1. What a wonderful story, Shelly! Why, when it feels so good to give something back, do so many people deprive themselves of that joy? Everybody wins in this situation. My mother was one of four sisters. They grew up poor during the Depression, sharing hand me down clothing. My mother often told me she had to insert cereal box tops in the bottoms of her shoes to cover the ever widening holes. Only when you have known that degree of poverty can you truly appreciate the abundance most of us enjoy on a daily basis.

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    1. Shady: You are absolutely right, and I think that's where some of this new crop of people have lost it. Never having faced real hardship, they can't appreciate what they've always had.

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  2. Oh my word....this was so lovely. Rarely do we get the chance to hit back at the demons that somehow still haunt us. Shelly, thank you for an amazing reminder of how marvelous humanity can be. xo

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    1. Chantel: I still have to believe there are more good people out there than bad ones~

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    1. Sinder Ella: Thank you for stopping by!

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  4. Stories such as this one restore my faith in humanity. You have touched my heart once again, my friend! Thank you!

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    1. Jenn: So good to hear from you, my friend! And yes, I think Annie is a terrific example for us all~

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  5. Now, I'm bawling....Great story! (it's more than a story, it's real life, and that makes it even better)

    (welcome back:)

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    1. Jamie Jo: It was wonderful to see both of them react! And thank you- I think I have found a workable schedule where I can fit everything in~

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  6. Hi Shelly. When we are bombarded with stories of the bad that people are doing, it is so lovely to read a heartwarming story like this. I can just imagine the sheer delight that Mona must have felt to have these wonderful new shoes! I suspect that Annie got almost as much pleasure in the giving of them. Beautiful writing as always my friend :)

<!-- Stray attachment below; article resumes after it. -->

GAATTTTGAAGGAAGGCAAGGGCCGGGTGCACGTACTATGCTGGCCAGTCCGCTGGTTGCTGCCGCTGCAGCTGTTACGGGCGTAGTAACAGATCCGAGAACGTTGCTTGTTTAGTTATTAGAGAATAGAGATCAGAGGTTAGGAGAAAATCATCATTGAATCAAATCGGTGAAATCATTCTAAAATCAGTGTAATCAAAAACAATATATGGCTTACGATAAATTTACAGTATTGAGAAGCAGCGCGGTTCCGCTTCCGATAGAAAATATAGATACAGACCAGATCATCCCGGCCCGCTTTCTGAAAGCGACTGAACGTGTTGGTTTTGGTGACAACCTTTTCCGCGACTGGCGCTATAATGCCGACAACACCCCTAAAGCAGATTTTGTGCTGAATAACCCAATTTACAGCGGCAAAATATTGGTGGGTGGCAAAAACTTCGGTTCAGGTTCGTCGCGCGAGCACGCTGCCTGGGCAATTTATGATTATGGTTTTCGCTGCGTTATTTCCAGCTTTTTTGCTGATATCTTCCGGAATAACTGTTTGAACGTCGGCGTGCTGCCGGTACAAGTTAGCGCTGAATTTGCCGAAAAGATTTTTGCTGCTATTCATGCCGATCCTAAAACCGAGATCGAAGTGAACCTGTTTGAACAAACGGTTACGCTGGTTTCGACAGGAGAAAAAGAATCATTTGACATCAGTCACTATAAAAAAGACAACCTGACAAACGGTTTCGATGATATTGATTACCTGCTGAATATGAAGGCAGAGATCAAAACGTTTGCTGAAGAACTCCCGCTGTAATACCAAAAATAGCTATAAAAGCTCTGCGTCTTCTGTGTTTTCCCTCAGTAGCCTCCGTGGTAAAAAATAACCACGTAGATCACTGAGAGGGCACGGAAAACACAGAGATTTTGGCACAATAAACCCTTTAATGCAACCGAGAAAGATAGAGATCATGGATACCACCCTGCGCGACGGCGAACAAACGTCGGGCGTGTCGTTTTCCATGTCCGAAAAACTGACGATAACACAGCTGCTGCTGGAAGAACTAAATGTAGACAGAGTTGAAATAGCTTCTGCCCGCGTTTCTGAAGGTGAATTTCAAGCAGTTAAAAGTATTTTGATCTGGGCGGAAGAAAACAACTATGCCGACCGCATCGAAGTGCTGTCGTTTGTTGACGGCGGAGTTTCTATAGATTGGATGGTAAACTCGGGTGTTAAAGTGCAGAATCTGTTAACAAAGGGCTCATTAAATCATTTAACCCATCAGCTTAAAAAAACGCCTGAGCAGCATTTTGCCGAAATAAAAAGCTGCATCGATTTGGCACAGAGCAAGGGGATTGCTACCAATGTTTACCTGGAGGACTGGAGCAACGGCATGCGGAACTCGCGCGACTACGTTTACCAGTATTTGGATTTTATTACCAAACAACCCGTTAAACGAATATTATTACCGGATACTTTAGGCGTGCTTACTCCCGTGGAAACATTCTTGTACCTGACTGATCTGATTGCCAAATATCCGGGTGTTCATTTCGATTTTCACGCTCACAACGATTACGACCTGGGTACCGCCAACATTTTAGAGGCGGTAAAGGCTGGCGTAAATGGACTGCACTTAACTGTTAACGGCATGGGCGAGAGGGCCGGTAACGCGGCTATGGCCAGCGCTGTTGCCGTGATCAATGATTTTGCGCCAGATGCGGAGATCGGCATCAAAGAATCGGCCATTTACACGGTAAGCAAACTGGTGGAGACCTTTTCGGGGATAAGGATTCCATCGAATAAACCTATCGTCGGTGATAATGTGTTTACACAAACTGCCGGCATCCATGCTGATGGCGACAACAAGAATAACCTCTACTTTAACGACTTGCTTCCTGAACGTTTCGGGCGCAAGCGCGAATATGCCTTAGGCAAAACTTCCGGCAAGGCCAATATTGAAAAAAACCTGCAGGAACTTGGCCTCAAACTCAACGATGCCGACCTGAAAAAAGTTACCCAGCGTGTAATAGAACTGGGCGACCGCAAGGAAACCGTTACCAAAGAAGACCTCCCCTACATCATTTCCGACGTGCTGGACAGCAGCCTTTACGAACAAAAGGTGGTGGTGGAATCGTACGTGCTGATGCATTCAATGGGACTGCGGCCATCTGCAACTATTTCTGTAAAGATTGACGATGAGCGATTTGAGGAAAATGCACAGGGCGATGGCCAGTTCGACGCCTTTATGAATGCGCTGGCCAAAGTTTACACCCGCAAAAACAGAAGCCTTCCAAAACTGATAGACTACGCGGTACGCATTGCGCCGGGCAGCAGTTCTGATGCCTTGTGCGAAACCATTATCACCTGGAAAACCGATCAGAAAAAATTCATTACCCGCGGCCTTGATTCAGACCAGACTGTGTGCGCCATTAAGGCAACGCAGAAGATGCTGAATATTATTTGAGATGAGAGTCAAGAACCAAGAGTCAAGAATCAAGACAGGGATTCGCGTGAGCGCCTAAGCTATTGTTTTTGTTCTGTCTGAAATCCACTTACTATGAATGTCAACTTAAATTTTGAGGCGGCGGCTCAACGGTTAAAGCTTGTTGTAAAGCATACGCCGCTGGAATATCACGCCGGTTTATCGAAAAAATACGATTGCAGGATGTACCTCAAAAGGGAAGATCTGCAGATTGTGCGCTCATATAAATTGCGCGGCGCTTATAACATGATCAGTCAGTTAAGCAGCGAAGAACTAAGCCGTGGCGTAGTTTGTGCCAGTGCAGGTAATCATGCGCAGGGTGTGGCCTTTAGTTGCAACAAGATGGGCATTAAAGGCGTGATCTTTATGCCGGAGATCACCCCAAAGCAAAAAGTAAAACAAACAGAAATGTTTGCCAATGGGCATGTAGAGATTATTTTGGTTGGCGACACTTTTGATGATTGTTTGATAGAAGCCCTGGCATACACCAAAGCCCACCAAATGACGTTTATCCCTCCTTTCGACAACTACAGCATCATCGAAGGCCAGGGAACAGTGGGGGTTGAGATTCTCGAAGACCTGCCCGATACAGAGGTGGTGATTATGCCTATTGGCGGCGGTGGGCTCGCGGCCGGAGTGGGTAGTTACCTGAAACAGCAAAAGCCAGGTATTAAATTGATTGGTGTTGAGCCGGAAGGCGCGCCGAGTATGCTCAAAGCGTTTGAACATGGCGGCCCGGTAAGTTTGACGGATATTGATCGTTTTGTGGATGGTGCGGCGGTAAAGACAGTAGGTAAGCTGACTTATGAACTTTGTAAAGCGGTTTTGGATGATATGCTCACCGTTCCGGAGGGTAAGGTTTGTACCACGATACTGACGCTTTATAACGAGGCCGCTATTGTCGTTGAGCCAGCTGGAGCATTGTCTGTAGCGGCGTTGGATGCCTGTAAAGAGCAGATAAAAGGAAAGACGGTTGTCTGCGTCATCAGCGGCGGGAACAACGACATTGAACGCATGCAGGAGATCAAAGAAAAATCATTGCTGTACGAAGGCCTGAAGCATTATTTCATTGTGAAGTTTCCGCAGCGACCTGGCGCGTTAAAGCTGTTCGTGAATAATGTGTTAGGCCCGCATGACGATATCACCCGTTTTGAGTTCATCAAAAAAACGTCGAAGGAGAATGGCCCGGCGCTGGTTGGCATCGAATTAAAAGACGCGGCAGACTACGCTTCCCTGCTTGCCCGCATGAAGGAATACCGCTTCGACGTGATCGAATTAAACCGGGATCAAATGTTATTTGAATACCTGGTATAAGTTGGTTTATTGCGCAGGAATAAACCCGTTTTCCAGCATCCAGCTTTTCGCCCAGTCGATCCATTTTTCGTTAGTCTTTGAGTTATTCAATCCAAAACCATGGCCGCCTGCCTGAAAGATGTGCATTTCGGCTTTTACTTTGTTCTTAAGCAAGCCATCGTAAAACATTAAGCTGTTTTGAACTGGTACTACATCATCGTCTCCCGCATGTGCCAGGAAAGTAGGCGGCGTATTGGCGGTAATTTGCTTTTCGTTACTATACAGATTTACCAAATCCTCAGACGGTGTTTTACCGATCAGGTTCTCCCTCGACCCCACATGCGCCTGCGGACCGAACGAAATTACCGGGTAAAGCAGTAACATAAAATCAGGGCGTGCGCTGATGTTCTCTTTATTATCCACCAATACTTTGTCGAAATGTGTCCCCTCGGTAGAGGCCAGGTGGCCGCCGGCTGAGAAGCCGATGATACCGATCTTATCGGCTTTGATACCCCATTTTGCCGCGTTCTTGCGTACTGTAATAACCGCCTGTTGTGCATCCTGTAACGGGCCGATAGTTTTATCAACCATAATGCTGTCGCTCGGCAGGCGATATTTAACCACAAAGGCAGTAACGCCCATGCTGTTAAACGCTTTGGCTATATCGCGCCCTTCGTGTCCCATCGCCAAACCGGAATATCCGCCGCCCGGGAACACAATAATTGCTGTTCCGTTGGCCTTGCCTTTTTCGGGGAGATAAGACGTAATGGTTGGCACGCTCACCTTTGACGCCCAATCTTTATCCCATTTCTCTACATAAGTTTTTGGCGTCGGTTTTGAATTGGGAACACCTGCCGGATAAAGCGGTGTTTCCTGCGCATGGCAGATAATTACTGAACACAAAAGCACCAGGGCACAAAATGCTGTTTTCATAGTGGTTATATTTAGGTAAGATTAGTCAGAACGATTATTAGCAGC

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    1. thisisme: I so wish instead of all the gloom and doom on the news that they'd focus more on the good stories. I think it would make everyone feel better~

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  7. Oh Shelly, what a lovely tender post, You brought tears to my eyes!!

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    1. Saimi: I love it when humans show such kindness and goodness!

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  8. ...AND I'm crying again...darnit, I just redid my eye makeup. Loved this post. Love Annie. Love Mona. Love you. 'Nuff said! Thanks for your all support Shelly, it means a lot! xo

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    1. Sandra: They are some special folks, as are you, my friend!

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  9. Shelly, I love your stories so much! This one just made me bawl. I've never been able to abide the mean teasing that so many children have to endure because what they have is not as nice as what others have. I know you have such a good heart, but how wonderful to have this lovely lady pick up the ball and run with it! It always feels good to give service to others. If more of us took advantage of opportunities that come our way we'd have such wonderful days and sweet dreams - not to mention the better days and sweet dreams we give those we've helped! It's a win/win!

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    1. Karen: I hurt when I hear stories of the cruelty some people had to endure when they were growing up. I am like you- wishing more people would realize, just like Annie, how much better we can make this world with a random act of magnificent kindness. I love the way you put it, " wonderful days and sweet dreams". So true!

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  10. You're back! I'm so glad.